Georgia; Plaintiff is an Indiana resident employed by Case Engineering, a named insured;
the rental vehicle at issue was registered in Kentucky; and the accident took place in
Michigan. The court’s choice-of-law analysis is governed by the laws of the forum state;
here, Indiana. State Farm Mut. Auto. Ins. Co. v. McNeal, 491 F.Supp.2d 814, 819 (S.D.
Ind. 2007) (quoting Jean v. Dugan, 20 F.3d 255, 260-61 (7th Cir. 1994)).
Indiana follows the Restatement (Second) of Conflict of Laws (1971), § 193 when
confronted with a choice of law issue with respect to insurance contracts. Stonington Ins.
Co. v. Williams, 922 N.E.2d 660, 665 (Ind. Ct. App. 1990). Under this analysis, the court
looks to the principal location of the insured risk. Id. The principal location of the
insured risk is where the subject matter of the insurance will be located during the term of
the policy. Id. Here, the principal location of the insured risk is Indiana, where Case
Engineering is located. Accordingly, Indiana law applies.
The Coverage Issue
Under Indiana law, “[t]he construction of an insurance policy is a matter of law for
which summary judgment is particularly appropriate.” Stonington, 922 N.E.2d at 668
(internal quotation marks and citation omitted). An insurance policy is a contract and is
subject to the ordinary rules of contract construction. Id. Thus, if the language of the
policy is clear and unambiguous, the court assigns those terms their plain and ordinary
meaning. Id. An unambiguous policy must be enforced according to its terms, even if
those terms limit an insurer’s liability. Id.
Phoenix argues there is no UM coverage for the rental vehicle involved in the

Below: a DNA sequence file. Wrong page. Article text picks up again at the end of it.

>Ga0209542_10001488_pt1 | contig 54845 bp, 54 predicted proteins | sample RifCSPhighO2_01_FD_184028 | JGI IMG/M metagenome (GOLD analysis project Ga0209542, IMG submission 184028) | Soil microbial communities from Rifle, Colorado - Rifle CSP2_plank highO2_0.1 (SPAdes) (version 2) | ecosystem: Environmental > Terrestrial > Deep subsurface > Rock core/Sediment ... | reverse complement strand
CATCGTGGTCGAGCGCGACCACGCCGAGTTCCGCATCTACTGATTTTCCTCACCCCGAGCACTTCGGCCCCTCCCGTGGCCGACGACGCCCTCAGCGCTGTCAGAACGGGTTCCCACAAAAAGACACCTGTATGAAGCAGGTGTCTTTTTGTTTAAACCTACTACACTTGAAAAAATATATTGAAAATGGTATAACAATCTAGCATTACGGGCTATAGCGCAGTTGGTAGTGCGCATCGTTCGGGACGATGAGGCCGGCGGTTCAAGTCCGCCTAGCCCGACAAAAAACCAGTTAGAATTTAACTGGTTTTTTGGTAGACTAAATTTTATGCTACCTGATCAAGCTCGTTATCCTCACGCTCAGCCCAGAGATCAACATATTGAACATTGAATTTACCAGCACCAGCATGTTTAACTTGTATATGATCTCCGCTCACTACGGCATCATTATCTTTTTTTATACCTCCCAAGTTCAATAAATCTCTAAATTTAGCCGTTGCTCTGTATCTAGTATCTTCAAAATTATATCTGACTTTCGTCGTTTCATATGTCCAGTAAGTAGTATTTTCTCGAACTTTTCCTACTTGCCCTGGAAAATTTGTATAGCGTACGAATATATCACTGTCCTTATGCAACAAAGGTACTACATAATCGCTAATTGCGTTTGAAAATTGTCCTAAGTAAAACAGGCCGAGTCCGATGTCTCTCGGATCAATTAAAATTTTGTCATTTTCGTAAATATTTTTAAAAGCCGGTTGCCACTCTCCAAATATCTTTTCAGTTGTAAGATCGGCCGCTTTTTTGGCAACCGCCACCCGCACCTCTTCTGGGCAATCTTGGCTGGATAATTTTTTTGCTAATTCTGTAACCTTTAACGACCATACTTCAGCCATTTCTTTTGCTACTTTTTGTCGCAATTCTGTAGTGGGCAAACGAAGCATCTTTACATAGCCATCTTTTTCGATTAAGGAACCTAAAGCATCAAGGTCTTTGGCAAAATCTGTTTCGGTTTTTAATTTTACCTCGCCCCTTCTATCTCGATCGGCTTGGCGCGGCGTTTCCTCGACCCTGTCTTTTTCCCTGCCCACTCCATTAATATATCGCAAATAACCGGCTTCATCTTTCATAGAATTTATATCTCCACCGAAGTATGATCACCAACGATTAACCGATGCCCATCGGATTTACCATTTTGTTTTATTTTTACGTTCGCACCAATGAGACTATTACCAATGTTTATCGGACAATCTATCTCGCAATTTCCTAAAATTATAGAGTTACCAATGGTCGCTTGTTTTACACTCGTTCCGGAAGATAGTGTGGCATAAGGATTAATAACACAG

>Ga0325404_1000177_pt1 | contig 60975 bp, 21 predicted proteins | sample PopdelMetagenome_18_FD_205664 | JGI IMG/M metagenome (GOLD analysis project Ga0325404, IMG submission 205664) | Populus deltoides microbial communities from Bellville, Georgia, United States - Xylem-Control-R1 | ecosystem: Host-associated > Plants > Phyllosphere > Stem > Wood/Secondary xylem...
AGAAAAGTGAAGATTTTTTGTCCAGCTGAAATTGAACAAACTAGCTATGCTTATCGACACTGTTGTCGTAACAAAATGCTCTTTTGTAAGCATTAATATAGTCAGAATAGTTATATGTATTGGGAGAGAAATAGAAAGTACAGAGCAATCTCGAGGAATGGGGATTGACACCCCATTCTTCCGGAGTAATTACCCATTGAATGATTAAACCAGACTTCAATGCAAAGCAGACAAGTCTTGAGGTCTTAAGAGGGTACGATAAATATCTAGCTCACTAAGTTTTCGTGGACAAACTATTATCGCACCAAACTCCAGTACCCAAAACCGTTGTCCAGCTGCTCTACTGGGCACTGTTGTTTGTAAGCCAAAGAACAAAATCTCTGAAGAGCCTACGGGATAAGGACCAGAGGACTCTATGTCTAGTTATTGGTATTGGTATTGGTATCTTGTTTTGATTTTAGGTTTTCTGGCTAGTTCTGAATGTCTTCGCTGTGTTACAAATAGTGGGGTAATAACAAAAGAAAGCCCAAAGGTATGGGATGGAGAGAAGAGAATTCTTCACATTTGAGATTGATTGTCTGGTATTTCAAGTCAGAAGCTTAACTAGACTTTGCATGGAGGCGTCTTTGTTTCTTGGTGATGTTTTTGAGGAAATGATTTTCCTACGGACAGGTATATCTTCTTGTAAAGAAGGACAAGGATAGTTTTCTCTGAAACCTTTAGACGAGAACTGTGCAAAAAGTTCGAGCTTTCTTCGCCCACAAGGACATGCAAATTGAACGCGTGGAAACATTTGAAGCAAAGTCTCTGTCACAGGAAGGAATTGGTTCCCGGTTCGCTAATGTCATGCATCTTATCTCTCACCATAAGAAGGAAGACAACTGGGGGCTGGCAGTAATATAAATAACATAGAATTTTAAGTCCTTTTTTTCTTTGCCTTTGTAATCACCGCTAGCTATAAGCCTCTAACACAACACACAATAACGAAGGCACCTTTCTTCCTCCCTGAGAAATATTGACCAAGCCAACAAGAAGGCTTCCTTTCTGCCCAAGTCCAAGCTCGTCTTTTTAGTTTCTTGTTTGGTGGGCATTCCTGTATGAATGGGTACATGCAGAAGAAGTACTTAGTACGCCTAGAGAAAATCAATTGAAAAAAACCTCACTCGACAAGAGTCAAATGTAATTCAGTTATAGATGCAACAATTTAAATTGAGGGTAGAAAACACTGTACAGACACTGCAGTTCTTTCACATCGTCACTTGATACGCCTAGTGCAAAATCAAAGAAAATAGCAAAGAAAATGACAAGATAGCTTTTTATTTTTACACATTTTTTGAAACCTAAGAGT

accident for two reasons: (1) the Policy contains UM endorsements for North Carolina,
Mississippi, Florida, Alabama, and Georgia—not Kentucky or Indiana; and (2) UM
coverage exists only for “owned autos,” not rentals.
The Policy contains UM endorsements for North Carolina, Mississippi, Florida,
Alabama, and Georgia. (Id. at 43-69). Coverage under each endorsement applies to
‘autos’ principally garaged in North Carolina, Mississippi, Florida, Alabama, or Georgia.
(Id. at 18). There is no evidence the subject vehicle was principally garaged in any of
those states. In the absence of such evidence, the court must find there is no UM
coverage under any of the endorsements set forth in the Policy for this accident.
But that is not the end of the inquiry. As Plaintiff correctly observes, Indiana’s
UM provisions are mandatory and are considered a part of every automobile liability
policy. United Nat’l Ins. Co. v. DePrizio, 705 N.E.2d 455, 460 (Ind. 1999) (“Indiana
Code § 27-7-5-2 is a mandatory coverage, full-recovery, remedial statute. It is directed at
insurers operating within Indiana and its provisions are to be ‘considered a part of every
automobile liability policy the same as if written therein.’” (quoting Indiana Ins. Co. v.
Noble, 265 N.E.2d 419, 425 (1970)). Even where the policy fails to provide uninsured
motorist coverage, an insurer must provide UM coverage to an insured unless specifically
rejected in writing. Id. Here, there is no written rejection of UM coverage for either
Indiana or Kentucky.
Because there is no specific UM endorsement for Indiana (or Kentucky), the only
portion of the Policy where Plaintiff could possibly be covered is found on page 18 of the
The Policy provides coverage for the “State where a covered ‘auto’ is principally
garaged.’” (Id. at 18). A covered ‘auto’ is an “owned auto,” defined as “[o]nly those
‘autos’ you own.” (Policy at 13, 20). Plaintiff’s rental vehicle is not an “owned auto” as
defined by the Policy. Moreover, contrary to Plaintiff’s assertion, the fact that the vehicle
was rented in Evansville does not establish that it was principally garaged in Indiana.
Accordingly, Plaintiff is not entitled to UM coverage under the Phoenix Policy.
For the foregoing reasons, the court DENIES Plaintiff’s Motion for Summary
Judgment (Filing No. 21), GRANTS Phoenix’s Cross-Motion for Summary Judgment
(Filing No. 37), and DECLARES that Phoenix has no obligation to provide uninsured
motorist coverage to Plaintiff in connection with the injuries he sustained in the vehicular
accident on October 28, 2016. Count III against Kevin Lovitt remains.
SO ORDERED this 4th day of October 2019.
Distributed Electronically to Registered Counsel of Record.